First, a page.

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Preparing and Engaging the Next Gen for Future Succession Roles

How to equip inheritors to handle a large influx of wealth.

The Great Wealth Transfer, during which baby boomers are projected to pass trillions to their heirs, has been a hot topic for some time now but will finally come to fruition over the next few decades. According to Cerulli Associates, between now and 2045, Generation X and millennials stand to inherit $84 trillion. Consequently, many are concerned about whether their inheritors are equipped to handle such a large influx of wealth.

One aspect of this transition that’s less talked about is the need for seamless transitions in passing family businesses to future generations. While there’s already a spotlight on the next generation and their preparedness for wealth, we must also use this time to consider how we can best prepare and engage them as leaders of tomorrow. This can be complex, but engaging the next generation early, giving them a seat at the table and designing the right roles can help family business owners navigate the transition.

Engaging the Next Gen

Ideally, business owners should engage the next gen at an early age. The key is to inspire them and create a draw for that business within the family. Older generations can work to keep them curious and interested by relaying the impact of the business on its customers and the family. The best way to engage next-gen members early is to figure out where their passions and interests lie and then explore areas of the business to apply these passions. If the next gen feels a genuine connection to the business, they’re more likely to find purpose and meaning within it. This can also help avoid feelings of dismissal, which can cause next-gen leaders to pursue unrelated careers or move on to start their own companies.

A Seat at the Table

Allowing the next generation to build a connection with the family business is only the start of the journey to truly nurturing their future leadership. They must feel like they have a seat at the table, an opportunity to learn and, more importantly, a chance to fail. While this might initially feel uncomfortable, older generations should create the space for future leaders to take risks and fail in a controlled manner. After all, the cost of controlled failure when the older generation is around is less than the cost of having failure when they aren’t around to provide counsel.

A willingness to embrace failure or take risks can be a tension point across generations as older generations develop an increasing aversion toward risk over time. On the other hand, a rising generation may be more comfortable taking risks as they perceive that the time to recover from a failure is much longer. They also have more relative time to try to make an investment a success. Conversely, older generations may struggle to see how innovation and risky ventures will become profitable.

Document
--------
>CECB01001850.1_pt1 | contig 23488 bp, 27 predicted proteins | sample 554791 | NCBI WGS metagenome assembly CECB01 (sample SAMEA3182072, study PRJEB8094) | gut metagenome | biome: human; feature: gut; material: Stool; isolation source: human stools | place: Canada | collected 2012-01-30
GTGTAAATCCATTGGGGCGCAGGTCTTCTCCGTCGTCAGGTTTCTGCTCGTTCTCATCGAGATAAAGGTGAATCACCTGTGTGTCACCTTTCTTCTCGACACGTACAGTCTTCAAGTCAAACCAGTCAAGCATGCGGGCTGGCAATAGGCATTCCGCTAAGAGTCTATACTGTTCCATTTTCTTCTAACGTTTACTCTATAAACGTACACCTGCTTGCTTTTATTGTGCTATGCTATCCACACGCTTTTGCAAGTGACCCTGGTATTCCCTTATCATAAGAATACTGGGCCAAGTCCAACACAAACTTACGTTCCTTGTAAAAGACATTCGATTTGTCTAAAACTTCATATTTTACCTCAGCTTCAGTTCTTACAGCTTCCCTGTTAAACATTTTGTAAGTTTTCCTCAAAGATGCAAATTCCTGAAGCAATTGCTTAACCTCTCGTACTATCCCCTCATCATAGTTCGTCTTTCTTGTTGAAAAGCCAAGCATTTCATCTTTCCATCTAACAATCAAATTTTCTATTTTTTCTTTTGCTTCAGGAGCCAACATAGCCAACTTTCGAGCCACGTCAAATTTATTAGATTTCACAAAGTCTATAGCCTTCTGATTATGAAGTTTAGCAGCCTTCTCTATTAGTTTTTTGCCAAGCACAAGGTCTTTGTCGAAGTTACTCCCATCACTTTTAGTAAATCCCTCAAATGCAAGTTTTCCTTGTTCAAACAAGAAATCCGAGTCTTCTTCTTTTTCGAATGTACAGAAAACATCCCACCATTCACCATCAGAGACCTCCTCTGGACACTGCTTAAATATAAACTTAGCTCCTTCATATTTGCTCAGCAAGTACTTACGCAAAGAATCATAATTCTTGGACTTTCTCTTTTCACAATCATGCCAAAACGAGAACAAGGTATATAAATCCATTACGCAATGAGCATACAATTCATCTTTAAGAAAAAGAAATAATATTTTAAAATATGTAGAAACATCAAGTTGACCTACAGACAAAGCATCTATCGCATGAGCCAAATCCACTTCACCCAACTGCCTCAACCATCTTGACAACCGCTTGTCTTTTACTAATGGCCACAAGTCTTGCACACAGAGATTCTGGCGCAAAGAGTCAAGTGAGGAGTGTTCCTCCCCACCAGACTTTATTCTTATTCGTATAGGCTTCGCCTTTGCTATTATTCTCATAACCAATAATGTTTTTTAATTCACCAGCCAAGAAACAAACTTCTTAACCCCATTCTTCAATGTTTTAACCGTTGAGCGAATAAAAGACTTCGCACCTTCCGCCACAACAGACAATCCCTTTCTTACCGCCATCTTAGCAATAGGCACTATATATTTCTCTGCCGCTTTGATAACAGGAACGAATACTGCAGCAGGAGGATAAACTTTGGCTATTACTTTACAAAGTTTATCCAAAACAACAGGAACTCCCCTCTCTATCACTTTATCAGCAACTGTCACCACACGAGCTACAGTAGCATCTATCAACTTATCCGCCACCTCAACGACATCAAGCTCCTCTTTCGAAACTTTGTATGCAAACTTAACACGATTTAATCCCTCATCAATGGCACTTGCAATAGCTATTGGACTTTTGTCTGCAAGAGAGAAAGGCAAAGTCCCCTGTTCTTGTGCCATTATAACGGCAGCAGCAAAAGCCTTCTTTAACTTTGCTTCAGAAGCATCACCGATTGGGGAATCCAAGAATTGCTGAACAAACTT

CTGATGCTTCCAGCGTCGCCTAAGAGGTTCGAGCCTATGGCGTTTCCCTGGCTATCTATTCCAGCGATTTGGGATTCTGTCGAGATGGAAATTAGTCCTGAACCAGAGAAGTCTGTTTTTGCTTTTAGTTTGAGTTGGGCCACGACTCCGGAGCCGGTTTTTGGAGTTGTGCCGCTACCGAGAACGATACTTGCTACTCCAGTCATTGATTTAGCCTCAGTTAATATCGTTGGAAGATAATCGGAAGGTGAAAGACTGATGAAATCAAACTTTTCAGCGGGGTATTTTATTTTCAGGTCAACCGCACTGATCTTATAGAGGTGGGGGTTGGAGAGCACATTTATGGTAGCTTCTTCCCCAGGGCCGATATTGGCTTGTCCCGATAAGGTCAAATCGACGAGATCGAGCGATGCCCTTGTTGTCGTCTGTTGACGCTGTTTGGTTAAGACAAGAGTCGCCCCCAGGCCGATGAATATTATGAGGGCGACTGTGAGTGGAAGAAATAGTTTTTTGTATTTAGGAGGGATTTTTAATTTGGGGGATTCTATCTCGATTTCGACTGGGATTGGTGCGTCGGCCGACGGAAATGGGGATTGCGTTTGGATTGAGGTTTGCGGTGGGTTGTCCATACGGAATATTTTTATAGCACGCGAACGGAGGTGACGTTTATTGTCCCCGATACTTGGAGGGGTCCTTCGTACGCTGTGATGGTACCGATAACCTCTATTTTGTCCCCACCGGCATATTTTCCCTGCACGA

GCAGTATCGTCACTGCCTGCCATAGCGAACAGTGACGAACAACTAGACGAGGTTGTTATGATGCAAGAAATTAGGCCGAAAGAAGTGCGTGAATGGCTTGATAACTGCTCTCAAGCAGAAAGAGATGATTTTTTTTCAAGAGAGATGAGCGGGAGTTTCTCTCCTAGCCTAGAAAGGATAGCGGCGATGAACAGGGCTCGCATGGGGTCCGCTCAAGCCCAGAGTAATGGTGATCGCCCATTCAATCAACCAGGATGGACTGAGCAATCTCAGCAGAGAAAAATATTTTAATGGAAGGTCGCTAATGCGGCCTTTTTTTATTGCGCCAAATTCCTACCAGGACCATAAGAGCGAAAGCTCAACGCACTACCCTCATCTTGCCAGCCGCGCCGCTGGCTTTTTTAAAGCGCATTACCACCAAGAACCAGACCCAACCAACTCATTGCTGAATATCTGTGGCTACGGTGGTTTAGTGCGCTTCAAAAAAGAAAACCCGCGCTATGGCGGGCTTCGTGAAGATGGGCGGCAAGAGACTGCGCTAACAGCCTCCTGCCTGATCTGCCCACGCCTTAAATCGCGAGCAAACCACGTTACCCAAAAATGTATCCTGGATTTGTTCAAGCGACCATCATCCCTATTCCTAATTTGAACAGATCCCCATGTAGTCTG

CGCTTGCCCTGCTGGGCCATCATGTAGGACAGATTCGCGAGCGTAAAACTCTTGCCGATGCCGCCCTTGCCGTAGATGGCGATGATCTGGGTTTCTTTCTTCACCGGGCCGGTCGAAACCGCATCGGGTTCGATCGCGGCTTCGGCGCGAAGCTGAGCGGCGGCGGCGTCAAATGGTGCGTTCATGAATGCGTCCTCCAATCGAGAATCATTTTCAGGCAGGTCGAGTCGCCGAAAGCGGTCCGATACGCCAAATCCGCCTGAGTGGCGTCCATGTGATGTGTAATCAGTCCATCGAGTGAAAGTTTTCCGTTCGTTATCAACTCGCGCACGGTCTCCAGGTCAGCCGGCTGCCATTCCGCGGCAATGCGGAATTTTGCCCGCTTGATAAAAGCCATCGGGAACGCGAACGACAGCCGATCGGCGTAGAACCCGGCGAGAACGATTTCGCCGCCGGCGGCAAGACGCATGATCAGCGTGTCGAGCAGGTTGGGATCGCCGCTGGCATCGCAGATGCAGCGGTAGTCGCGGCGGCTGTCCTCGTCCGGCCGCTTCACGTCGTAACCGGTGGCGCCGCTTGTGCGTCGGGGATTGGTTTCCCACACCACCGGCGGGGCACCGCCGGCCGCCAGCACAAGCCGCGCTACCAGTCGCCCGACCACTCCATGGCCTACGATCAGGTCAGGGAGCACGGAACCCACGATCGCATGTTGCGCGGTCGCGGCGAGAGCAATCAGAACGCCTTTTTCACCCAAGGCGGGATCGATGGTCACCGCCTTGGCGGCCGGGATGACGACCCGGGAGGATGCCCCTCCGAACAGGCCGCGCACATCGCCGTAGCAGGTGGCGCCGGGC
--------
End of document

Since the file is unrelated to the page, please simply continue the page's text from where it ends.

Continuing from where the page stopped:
Although this often leads to clashes in comfort levels, it becomes even more important that current and future generations of leaders align on the value and payoff of taking risks in the present day. Businesses can devise a strategy that allocates resources toward things that may never pan out during the lifetime of the older generation but can bring benefit to the business when the rising generation is leading. When both generations align on this, the potential for success down the line grows.

Designing the Right Roles

While succession planning is about identifying and preparing the right people for future leadership, it’s also about designing the right roles for the next gen. People in positions of power often make the mistake of looking for a successor who will do the job exactly how they did it. In most cases, this candidate doesn’t exist. The task at hand isn’t for business leaders to look at their selection of successors and ask, who can do my job? Instead, they need to consider the role itself and how it can be executed by other people through their strengths and expertise—including considering what operations need to be done and what qualities other people possess that will best fit into the puzzle.

On occasion, older generations hold back from properly engaging the next gen due to the older generation’s perception of the next gen’s lack of qualifications and experience. Families can unknowingly “raise the bar” for successor generations to unachievable heights. In some respects, this is expected as a business grows and becomes more complex. However, it can also occur due to the same risk aversion attitudes discussed earlier. When the bar is too high, it can hinder the ability of the next gen to participate in the ongoing leadership of the business Recognizing these biases and “resetting the bar” as appropriate can be a helpful exercise.

There can also be an absence of effort by the older generation to engage in succession in some cases, especially when they enjoy their current role in the enterprise and aren’t ready to give up their spot. While it’s difficult to think about stepping away, facing this internal attachment must be met head-on. Older generations can use their passion for their job to find ways for younger generations to reap the same benefits and find their own purpose in the enterprise. As long as the proper amount of time and effort is allocated to doing so, leaders can find great pride in helping the next gen flourish—leading to more success for the family business in years to come. 

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